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Sudan plans to end central bank intervention in gold market


Gold mine workers wait to get their raw gold weighed at a gold shop in the town of Al-Fahir in North Darfur on September 24, 2013. (Reuters/Mohamed Nureldin Abdallah)

December 15, 2019 (KHARTOUM) - Ibrahim Elbadawi, the Sudanese Finance Minister, last week announced a plan for the Central Bank of Sudan to exit from the gold trade and purchases of petroleum derivatives by the end of this year.

His statements have raised a series of questions about the feasibility and effectiveness of the move.

During the former regime, the Central Bank of Sudan used to buy gold from artisanal miners by printing large quantities of cash. This practice is believed to have contributed to an increase in inflation rates.

The Minister of Finance expected that the discontinuation of the Central Bank of Sudan from purchasing gold and petroleum products would contribute to reducing the exchange rates of the Sudanese pound against the dollar.

Also, economists expect that the bank’s exit, along with the establishment of a gold exchange market in Khartoum will lead to a decline in gold smuggling operations.

Economist Ezz El-Din Ibrahim told Sudan Tribune that currently, the law states that the Central Bank of Sudan is the only party responsible for buying gold in Sudan.

"There is no clarity about the (minister’s) plan to have the Central Bank of Sudan to stop gold purchases, and it isn’t known whether commercial banks will enter into gold purchases," he added.

The Sovereign Council recently appointed Badr al-Din Abdel Rahim Ibrahim as a governor of the Central Bank after the resignation of the former governor.

Ibrahim maintained that it is important that the regulatory authority purchases gold and not to abandon it to the private sector.

There are no official statistics on gold revenues and its contribution to covering the importation of Sudan’s basic commodities.

According to reports of the Central Bank of Sudan, seen by (Sudan Tribune), Sudan’s imports in 2017 amounted to about $ 9.1 billion, while during the year 2018 it reached about $ 7.8 billion.

Banking expert Mohamed Abdel Rahman Abu Shora said that Elbadawi’s plan requires ensuring that the income of exports be disposited at the state treasury, in the sense that the past period witnessed large smuggling of export earnings, causing the loss of the considerable amount of hard currency that could have contributed to cover the imported basic commodities.

He further said that under normal circumstances the Central Bank of Sudan has to move away from the gold trade for the benefit of the private sector.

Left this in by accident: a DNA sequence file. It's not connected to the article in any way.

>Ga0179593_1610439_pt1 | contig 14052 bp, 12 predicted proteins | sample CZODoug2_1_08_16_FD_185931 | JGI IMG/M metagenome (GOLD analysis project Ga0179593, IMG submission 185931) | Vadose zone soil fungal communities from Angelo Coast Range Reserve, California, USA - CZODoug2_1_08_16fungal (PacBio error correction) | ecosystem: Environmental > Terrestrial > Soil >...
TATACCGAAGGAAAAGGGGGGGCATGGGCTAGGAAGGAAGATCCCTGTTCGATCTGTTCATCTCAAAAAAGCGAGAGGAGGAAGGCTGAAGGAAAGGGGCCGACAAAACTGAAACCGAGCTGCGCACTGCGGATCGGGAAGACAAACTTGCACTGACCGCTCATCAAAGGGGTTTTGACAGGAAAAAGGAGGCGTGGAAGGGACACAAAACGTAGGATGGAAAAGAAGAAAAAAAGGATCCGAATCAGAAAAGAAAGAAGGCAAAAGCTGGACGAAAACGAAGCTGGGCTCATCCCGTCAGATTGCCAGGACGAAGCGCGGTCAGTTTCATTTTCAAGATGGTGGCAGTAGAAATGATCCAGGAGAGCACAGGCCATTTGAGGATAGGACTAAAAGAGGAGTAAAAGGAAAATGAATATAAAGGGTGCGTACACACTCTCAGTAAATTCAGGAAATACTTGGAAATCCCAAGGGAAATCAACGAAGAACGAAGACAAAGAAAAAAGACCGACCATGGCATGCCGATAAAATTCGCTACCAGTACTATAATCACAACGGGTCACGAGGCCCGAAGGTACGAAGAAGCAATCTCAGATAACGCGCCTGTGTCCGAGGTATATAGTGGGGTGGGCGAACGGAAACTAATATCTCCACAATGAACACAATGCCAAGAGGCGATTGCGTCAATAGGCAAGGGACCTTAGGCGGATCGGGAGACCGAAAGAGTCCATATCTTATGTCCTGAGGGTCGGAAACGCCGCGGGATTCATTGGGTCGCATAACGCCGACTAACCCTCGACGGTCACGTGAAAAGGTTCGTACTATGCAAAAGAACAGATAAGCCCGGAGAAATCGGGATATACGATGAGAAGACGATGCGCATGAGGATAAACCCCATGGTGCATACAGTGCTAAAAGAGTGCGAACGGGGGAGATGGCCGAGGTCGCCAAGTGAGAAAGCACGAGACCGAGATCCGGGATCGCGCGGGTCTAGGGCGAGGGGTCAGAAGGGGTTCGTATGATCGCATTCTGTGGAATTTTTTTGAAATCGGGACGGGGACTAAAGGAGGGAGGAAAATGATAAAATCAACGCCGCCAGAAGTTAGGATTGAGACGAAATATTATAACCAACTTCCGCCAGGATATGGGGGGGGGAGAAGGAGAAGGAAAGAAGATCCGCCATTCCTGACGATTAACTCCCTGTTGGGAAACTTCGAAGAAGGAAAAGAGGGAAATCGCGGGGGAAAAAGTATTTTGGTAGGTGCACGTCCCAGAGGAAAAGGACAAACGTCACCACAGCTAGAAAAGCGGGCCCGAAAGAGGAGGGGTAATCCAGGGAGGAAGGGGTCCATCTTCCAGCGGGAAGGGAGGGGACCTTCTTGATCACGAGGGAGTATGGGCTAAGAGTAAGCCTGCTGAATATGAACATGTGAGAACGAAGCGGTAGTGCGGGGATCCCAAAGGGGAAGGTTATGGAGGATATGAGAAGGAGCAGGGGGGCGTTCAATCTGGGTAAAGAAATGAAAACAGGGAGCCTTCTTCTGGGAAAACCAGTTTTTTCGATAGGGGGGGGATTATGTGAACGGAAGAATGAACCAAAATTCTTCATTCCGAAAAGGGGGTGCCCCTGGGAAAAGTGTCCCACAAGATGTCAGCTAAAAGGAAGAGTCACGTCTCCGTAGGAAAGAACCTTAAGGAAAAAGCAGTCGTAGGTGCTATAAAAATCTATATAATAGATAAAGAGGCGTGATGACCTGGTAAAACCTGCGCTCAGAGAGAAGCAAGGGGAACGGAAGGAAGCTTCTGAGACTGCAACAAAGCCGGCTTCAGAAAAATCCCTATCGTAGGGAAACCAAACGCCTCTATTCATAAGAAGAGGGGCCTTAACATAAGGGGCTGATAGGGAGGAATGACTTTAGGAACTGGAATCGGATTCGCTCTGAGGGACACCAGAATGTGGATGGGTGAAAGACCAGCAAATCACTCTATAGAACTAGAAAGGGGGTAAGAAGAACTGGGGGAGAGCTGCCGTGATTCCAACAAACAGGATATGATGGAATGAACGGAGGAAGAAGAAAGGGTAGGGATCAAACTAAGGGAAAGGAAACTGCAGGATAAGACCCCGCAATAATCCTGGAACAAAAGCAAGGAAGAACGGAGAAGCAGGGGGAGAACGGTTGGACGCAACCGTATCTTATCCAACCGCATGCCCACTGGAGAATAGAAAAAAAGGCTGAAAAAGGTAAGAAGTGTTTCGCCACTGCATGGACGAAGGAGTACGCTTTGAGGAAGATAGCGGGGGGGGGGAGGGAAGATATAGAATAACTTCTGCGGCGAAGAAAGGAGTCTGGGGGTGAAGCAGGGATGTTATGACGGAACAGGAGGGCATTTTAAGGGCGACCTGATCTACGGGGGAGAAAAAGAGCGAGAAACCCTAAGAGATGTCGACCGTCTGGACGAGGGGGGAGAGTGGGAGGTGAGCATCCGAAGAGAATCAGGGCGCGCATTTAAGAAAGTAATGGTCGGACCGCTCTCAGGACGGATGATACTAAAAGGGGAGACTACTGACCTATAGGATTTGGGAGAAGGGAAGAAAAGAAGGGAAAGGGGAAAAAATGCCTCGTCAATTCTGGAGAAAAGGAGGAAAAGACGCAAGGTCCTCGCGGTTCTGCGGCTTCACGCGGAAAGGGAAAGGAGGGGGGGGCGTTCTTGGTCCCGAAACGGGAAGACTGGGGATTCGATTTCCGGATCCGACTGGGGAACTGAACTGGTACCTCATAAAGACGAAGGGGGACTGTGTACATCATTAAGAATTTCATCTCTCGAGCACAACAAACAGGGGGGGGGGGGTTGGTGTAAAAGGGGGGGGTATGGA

However, he ruled out that a drop in the dollar prices in the black market happens if the ministerial plan is applied, given that the exchange rate is mainly affected by the position of the trade balance and the rate of inflation in the country.

The inflation rate has increased from 57.70% last October to 60.67% in November.

For his part, banking analyst Taha Hussein approved in statements to Sudan Tribune the government plan to end the central bank intervention in the gold market.

He points out that the central bank’s task is not to buy gold.

"The role of the central bank should be supervisory so that the commercial banks perform this role after developing the required monetary regulations.

He indicates that the bank’s policy error in buying gold led to an outbreak of cash leakage because the bank buys at a price higher than the international market price.

He said that this policy contributed to increasing inflation rates by printing in large quantities to offset the purchase of gold from traditional minerals.

The production of the informal miners, who are individuals or small companies, represents 85% of the total gold production in Sudan.

The difference between gold produced in Sudan and gold exported abroad is estimated at between $ 3-4 billion annually. Sudan’s gold production in 2017 was estimated at 105 tons.

There are no official data about the volume of quantities smuggled abroad.

The gold exports represented 37% of Sudan’s total exports in the past three years, according to a report by the Ministry of Minerals.

In a report published last April, Reuters said that billions of dollars’ worth of gold are being smuggled out of Africa every year through the United Arab Emirates.

"Customs data shows that the UAE imported $15.1 billion worth of gold from Africa in 2016, more than any other country and up from $1.3 billion in 2006. The total weight was 446 tonnes, in varying degrees of purity – up from 67 tonnes in 2006," said Reuters.


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